FOUR Seasons Health Care with 17,000 residents and patients has gone into administration.
Two of the holding companies’ behind the care home giant appointed administrators today after struggling to repay their debts.
The collapse of the company, which has 22,000 staff members across its 322 homes, is the biggest care homes failure since Southern Cross went bust in 2011.
Four Seasons insists that operations and staff will be unaffected by the move to place its parent companies – Elli Investments and Elli Finance – into administration, and that no homes are currently scheduled to close.
A spokesperson told The Sun the aim of the administration process, handled by Alvarez & Marsal (A&M), is to secure a sale of the entire business by the end of the year.
They said: “The operating companies under which the care home and hospital operations sit are not in administration and continue to be run as normal by the existing leadership teams.”
Late last year, US hedge fund H2 Capital Partners, which effectively controls Four Seasons, ordered a sale of the crisis-hit company, which is struggling under a £525million debt pile.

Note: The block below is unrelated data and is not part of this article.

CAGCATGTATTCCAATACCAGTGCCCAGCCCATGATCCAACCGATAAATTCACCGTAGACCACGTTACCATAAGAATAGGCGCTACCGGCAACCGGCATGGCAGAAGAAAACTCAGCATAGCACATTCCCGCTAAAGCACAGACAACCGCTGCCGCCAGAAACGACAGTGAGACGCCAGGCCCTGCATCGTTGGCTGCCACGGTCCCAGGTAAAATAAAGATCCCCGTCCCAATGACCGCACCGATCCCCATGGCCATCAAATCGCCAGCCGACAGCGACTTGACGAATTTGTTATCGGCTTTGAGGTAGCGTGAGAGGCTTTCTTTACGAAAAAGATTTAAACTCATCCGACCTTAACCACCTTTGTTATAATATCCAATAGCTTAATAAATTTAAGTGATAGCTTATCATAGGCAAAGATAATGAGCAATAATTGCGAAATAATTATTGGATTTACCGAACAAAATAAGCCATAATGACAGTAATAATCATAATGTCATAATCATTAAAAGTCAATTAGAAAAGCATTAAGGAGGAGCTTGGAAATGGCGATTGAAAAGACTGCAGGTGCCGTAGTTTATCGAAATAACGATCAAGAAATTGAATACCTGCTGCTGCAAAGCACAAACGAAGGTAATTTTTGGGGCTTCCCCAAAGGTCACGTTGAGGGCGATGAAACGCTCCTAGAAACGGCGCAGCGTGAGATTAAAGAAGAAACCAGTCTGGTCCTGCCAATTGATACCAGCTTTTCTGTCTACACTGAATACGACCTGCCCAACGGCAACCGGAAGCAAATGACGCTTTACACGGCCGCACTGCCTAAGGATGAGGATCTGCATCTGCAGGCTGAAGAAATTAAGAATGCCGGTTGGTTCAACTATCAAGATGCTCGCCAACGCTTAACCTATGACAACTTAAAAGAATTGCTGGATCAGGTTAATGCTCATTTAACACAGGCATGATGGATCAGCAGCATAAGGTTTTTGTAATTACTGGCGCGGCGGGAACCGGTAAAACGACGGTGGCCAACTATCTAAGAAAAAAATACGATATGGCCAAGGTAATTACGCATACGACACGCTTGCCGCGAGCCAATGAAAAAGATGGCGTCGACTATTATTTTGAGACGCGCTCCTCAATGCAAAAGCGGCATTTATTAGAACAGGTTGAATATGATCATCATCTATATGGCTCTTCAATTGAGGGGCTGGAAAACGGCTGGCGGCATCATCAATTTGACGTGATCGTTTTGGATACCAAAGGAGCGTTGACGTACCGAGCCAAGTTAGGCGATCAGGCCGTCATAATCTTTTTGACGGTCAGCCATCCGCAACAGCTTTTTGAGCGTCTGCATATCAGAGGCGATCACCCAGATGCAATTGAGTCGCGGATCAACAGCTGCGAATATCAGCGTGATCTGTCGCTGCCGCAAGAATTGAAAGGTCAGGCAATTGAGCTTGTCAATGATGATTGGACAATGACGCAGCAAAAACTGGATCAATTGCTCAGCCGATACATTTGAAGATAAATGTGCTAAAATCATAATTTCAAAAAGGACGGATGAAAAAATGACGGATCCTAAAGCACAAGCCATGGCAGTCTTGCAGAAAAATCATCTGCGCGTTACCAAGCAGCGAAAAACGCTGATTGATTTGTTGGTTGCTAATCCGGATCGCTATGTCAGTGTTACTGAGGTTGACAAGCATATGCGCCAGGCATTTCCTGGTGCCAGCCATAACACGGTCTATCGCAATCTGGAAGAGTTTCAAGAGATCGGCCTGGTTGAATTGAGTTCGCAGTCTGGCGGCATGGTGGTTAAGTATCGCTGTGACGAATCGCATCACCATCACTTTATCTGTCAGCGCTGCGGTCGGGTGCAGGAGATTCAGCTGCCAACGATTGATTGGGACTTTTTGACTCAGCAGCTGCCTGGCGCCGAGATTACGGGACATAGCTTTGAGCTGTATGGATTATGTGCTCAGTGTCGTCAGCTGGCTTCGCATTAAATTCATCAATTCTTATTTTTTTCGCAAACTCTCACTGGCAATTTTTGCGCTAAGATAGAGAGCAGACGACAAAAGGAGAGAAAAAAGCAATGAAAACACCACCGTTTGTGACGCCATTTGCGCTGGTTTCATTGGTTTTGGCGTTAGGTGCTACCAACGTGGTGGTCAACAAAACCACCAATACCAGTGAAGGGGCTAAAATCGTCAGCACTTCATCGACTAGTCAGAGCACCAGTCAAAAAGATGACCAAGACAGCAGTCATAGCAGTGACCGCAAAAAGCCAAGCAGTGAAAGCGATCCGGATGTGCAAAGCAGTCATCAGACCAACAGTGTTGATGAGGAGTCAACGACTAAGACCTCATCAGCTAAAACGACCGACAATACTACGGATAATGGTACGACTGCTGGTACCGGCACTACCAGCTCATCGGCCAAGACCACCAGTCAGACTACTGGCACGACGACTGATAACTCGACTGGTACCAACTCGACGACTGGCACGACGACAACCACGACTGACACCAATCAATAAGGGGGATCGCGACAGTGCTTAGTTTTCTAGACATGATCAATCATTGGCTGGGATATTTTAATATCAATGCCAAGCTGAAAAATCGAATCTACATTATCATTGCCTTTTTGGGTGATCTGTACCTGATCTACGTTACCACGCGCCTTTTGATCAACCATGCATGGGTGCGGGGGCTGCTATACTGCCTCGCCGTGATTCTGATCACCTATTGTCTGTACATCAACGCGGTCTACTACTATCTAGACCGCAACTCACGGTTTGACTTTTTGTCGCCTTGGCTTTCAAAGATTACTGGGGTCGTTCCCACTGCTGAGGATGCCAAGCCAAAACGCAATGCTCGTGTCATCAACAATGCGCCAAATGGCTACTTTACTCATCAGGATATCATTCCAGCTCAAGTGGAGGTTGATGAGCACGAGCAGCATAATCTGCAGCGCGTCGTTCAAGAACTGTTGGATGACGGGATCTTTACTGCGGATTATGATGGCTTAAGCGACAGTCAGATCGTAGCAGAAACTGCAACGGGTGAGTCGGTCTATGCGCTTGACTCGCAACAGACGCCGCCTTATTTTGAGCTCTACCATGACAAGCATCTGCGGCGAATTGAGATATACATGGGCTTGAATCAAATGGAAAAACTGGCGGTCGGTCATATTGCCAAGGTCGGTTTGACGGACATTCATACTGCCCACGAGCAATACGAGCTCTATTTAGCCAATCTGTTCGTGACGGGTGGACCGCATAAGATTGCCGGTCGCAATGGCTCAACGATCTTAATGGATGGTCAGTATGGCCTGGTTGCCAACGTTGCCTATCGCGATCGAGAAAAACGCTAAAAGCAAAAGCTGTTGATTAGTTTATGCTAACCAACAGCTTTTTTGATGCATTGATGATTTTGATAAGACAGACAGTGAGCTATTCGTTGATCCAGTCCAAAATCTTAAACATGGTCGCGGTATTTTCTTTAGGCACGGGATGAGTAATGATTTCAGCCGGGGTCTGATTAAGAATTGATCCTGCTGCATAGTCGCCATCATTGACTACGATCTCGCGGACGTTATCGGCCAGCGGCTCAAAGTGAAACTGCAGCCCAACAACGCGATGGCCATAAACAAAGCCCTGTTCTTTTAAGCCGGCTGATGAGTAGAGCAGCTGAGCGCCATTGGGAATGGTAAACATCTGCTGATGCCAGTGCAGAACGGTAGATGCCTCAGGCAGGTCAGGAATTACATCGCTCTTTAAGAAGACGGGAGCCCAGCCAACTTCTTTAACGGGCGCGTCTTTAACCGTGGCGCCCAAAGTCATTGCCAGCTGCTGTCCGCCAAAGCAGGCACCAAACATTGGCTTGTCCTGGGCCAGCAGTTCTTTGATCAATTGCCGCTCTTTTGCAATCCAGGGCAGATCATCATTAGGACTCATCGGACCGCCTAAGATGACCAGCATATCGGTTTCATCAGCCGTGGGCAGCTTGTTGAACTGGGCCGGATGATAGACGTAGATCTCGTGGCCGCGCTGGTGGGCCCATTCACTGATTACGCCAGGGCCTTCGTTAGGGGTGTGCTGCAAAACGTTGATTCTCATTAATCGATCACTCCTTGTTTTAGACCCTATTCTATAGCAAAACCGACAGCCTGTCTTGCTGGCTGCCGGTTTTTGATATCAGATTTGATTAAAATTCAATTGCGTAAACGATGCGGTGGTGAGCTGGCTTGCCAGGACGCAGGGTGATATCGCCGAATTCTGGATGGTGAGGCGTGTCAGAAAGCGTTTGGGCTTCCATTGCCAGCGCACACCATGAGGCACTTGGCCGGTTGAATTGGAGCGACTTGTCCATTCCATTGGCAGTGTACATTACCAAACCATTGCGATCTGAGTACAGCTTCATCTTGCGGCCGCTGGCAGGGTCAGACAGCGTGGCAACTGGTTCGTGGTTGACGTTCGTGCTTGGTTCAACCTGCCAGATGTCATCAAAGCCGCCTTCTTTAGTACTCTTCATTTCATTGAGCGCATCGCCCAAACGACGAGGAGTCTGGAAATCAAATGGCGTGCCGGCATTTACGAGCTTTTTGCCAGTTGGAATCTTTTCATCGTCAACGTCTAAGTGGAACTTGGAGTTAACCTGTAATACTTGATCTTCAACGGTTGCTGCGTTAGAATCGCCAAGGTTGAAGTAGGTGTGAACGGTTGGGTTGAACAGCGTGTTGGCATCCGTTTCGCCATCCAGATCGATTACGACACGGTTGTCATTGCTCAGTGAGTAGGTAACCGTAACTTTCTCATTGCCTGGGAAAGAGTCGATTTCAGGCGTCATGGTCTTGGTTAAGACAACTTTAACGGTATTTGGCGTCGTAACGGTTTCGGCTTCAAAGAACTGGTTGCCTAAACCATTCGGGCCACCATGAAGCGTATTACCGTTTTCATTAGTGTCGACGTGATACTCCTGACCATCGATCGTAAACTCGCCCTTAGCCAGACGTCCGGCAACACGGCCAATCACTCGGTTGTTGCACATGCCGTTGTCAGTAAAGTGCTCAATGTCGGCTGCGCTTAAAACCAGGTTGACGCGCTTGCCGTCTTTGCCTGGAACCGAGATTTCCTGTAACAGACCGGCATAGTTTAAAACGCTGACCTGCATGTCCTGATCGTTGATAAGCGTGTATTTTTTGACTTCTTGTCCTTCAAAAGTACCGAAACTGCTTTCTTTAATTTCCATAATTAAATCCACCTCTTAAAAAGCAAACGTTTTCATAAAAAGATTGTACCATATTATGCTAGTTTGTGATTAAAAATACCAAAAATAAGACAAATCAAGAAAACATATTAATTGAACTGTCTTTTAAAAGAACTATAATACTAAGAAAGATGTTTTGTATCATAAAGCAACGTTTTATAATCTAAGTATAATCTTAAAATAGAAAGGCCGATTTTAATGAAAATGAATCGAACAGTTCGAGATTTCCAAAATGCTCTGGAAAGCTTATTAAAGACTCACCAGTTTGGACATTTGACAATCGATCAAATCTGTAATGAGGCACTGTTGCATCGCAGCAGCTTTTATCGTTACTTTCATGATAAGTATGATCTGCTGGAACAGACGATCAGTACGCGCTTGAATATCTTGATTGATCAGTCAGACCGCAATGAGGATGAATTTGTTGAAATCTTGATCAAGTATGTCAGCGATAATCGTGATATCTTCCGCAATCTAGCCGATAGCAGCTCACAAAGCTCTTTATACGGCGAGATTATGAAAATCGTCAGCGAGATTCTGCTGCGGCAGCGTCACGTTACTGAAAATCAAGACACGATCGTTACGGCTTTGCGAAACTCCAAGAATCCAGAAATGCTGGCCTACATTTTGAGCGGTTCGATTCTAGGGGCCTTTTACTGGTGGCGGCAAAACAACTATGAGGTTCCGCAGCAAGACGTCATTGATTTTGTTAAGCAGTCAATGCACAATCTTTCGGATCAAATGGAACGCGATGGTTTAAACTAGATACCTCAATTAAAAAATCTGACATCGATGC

A few weeks ago, Four Seasons insisted that it had “sufficient operating liquidity” to be able to complete the sale process.
Investment firm Terra Firma bought Four Seasons for £825million in 2012 and has been hit with a £450million writedown on its investment.
In the past few years, the company has suffered from a cut in local authority fees, rising costs and the introduction of the national living wage and has continuously also warned over its long-term stability.
Dr Claire Royston, group medical director of Four Seasons Health Care, said: “Today’s news does not change the way we operate or how our homes are run or prompt any change for residents, families, employees and indeed suppliers.
“Our priority remains to deliver consistently good care. It marks the latest stage in the group’s restructuring process and allows us to move ahead with an orderly, independent sales process.”
Richard Fleming, joint administrator at A&M, said: “We are committed to ensuring the group delivers continuity of care as we work to undertake the independent sales process.
“The group has continued to improve its quality ratings across their portfolio of homes and hospitals.
“The group’s operations are fundamentally strong and a successful sales process will enhance those operations’ ability to thrive.”
Workers at a Four Seasons care home were earlier suspended after a picture of them “asleep on the job” went viral on Twitter.
Last week, Debenhams named the 22 of 50 stores that it plans to close as part of a plan to save the chain from collapse.
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